Islamologist Tariq Ramadan was acquitted on Wednesday of the charge of rape and sexual coercion by a Geneva court which ruled that there was no evidence against him.
He will also receive approximately 151,000 Swiss francs (approximately C$226,500) in compensation from the State of Geneva.
The plaintiff immediately announced an appeal. Three years in prison, half of which was firm, was requested last week by the Geneva prosecutor.
At the announcement of the verdict, delivered in a room full of journalists, the Swiss preacher, 60, smiled and was hugged by one of his daughters. On the bench of the civil parties, the complainant, 57, left the room before the end of the reading of the verdict.
Tariq Ramadan was tried for the first time for rape, but he is threatened with a trial in France for similar facts.
His highly anticipated trial revealed two opposing versions of the facts.
Mr. Ramadan, a charismatic and contested figure in European Islam, denies any sexual act and claims to be the victim of a “trap”.
Converted to Islam, the complainant, “Brigitte”, who chose this pseudonym to protect herself from threats, however assures that the Islamologist subjected her to brutal sexual acts accompanied by beatings and insults in the room. of the Geneva hotel where he was staying the night of October 28, 2008.
During the three days of hearing, last week in Geneva, a screen separated them so that she did not have to see it.
“Brigitte” filed a complaint ten years after the facts, in 2018, encouraged, she explained, by the fact that other women did the same against Tariq Ramadan in France.
The two agree that they spent the night together in the hotel room, which she left early in the morning to return to her home.
Tariq Ramadan assures that it was she who invited herself into his room. He says he let himself be kissed before quickly ending the exchange. A version denied by “Brigitte”, who told during the hearing that she was “afraid of dying” under the blows of the Islamologist.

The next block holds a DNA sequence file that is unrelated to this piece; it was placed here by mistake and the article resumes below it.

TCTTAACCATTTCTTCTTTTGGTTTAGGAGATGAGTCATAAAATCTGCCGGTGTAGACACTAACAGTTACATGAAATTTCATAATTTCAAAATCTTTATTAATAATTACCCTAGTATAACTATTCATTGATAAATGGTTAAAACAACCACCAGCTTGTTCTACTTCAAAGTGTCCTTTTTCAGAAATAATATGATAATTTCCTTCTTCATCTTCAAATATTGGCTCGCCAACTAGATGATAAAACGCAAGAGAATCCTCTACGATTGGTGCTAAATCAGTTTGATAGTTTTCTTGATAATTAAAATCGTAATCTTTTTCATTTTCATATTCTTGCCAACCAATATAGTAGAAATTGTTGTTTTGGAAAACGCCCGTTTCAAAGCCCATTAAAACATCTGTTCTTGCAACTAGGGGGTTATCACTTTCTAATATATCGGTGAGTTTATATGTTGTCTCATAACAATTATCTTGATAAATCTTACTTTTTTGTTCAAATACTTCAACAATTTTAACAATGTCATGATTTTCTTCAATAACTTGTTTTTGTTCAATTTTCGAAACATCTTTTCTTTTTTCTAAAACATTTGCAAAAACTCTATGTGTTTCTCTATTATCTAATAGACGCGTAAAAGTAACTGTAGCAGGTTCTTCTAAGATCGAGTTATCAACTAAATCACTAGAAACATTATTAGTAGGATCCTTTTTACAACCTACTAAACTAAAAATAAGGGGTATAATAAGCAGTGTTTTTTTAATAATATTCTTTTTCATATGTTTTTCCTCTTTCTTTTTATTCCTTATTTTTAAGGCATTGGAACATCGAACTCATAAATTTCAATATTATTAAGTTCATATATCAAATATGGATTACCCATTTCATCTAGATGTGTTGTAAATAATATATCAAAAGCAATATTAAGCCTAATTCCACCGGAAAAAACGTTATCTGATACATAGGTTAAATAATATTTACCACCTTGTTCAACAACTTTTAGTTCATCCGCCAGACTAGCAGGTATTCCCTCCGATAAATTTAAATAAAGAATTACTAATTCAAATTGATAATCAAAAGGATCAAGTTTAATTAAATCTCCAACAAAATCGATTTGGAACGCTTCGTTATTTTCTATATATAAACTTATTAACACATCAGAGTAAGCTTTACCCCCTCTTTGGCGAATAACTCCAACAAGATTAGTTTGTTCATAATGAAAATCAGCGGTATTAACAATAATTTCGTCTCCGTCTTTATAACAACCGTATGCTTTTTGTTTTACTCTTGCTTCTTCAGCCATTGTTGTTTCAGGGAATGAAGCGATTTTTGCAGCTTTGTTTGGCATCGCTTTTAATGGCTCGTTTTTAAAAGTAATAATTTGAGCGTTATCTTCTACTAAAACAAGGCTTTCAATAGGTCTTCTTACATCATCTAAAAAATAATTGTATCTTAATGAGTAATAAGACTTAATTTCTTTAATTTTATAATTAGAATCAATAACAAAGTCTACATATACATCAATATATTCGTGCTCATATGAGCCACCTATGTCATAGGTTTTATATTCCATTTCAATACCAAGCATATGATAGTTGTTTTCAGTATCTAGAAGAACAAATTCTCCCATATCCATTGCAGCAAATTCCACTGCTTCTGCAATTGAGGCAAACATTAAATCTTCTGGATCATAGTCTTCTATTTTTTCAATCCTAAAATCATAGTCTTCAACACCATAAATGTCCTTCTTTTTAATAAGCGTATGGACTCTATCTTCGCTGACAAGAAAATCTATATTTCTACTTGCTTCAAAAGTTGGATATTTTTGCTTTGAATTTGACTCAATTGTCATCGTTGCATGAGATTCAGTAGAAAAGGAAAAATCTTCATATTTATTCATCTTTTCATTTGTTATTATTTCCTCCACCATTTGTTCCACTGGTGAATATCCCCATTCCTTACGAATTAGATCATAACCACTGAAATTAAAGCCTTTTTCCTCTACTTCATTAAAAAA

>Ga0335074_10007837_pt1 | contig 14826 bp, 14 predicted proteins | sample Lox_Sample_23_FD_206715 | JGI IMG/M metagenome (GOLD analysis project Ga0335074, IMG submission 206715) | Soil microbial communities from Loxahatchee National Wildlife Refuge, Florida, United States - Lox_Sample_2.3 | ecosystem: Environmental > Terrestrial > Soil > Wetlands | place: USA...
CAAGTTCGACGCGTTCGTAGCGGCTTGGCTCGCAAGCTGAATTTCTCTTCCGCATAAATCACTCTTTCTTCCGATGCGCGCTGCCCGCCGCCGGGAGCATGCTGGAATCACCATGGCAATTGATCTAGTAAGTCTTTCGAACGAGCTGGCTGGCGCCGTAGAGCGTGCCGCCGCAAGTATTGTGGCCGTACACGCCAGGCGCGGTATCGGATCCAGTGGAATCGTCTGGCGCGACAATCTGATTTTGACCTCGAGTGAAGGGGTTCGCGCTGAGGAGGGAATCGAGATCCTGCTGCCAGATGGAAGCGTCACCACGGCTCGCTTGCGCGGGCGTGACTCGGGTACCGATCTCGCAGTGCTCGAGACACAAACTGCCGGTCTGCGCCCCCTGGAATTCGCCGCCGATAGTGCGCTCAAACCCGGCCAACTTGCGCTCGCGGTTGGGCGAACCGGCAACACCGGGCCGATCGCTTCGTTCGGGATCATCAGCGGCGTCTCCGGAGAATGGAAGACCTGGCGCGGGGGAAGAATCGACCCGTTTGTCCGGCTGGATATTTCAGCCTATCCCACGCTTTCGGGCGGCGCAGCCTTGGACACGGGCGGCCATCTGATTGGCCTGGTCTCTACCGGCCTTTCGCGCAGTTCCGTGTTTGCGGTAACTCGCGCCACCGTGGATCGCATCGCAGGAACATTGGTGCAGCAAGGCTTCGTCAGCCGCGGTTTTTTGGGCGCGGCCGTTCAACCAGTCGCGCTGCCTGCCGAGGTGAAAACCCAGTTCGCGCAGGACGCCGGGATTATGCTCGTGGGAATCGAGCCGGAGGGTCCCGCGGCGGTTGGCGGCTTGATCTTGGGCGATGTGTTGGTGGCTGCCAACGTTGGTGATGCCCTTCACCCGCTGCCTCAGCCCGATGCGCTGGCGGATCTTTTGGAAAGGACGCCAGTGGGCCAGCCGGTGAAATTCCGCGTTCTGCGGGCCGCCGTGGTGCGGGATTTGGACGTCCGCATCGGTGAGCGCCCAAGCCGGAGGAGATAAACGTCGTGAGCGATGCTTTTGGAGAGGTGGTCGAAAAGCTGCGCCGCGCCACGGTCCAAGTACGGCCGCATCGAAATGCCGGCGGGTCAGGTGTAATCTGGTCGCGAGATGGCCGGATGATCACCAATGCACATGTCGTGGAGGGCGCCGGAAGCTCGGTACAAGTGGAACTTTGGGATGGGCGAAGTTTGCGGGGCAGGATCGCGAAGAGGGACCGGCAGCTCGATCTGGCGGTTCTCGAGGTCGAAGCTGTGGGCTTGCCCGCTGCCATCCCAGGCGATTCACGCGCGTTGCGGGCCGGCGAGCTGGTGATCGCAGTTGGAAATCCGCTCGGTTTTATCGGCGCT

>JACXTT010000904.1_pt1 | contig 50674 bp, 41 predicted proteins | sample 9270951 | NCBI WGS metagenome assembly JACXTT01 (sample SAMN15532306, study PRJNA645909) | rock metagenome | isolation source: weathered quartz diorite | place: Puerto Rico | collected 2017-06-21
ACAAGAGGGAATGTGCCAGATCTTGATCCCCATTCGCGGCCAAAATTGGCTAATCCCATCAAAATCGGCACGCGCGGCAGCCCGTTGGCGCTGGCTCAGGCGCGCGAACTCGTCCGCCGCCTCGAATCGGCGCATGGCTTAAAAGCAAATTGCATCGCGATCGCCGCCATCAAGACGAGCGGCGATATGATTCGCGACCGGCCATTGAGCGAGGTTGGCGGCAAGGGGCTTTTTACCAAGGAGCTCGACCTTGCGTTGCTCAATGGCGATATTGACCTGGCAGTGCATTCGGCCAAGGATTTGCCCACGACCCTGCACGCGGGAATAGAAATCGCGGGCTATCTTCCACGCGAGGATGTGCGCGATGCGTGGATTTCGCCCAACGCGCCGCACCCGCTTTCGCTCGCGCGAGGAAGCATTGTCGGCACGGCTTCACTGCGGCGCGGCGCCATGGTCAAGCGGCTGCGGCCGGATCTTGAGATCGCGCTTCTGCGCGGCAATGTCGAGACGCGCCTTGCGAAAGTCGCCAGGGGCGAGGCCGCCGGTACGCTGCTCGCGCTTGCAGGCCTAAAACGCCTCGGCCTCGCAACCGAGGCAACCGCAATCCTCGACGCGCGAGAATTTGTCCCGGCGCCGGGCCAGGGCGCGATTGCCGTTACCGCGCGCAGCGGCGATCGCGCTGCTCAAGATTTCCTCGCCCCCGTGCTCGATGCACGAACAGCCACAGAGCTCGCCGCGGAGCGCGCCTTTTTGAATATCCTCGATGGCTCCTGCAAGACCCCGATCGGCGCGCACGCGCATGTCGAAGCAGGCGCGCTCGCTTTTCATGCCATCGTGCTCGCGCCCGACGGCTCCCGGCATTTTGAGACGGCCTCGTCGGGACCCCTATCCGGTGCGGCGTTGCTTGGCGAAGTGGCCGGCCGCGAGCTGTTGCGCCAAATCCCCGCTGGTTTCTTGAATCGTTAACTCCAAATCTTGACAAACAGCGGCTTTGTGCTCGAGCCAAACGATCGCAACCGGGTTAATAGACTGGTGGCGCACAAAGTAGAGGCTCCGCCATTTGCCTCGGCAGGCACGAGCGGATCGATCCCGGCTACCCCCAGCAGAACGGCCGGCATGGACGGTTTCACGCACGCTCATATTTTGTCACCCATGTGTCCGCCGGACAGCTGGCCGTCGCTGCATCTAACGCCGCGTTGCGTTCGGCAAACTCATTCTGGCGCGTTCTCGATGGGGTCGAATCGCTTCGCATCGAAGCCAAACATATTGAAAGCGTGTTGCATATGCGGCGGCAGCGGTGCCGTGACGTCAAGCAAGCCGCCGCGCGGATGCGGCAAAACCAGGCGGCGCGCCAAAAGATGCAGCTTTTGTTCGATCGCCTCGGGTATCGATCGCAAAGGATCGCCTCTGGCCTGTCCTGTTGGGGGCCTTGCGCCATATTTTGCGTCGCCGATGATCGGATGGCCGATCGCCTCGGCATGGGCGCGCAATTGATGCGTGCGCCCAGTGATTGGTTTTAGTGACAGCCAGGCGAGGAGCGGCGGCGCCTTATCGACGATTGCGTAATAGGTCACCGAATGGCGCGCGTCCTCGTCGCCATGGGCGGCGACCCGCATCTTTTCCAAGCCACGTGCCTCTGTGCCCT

The Geneva prosecutor accused Tariq Ramadan of being guilty of “rape three times” in the same night and of “sexual coercion”. The plaintiff sought reimbursement of attorneys’ fees and compensation in the amount of 50,000 Swiss francs (CA$75,000) euros).
During the hearing, the defense tried to demonstrate the innocence of Tariq Ramadan by ensuring that there was no scientific evidence. His lawyers also accused “Brigitte” and the women who filed the complaint in France of having forged links with the aim of bringing down the Islamologist.
The plaintiff’s lawyers argued that she had consulted two psychiatrists in the days following the night of October 28, 2008 to tell them the facts and tell them about her state of stress.
She indicated during the investigation that she had met the Islamologist at a book signing a few months before the events, before seeing him again at a conference, then corresponding in an increasingly intimate tone on social networks.
Doctor of the University of Geneva, where he wrote a thesis on the founder of the Egyptian Islamist brotherhood of the Muslim Brotherhood who was his grandfather, Tariq Ramadan was professor of contemporary Islamic studies at the University of Oxford, in the United Kingdom, and invited many universities in Morocco, Malaysia, Japan or Qatar.
In France, he is suspected of rape committed between 2009 and 2016 on four women, a case which triggered his fall in 2017.
The Paris prosecutor’s office requested in July his referral to an assize court and it is up to the investigating judges to order a trial or not. The French case earned him more than nine months in pre-trial detention in 2018.
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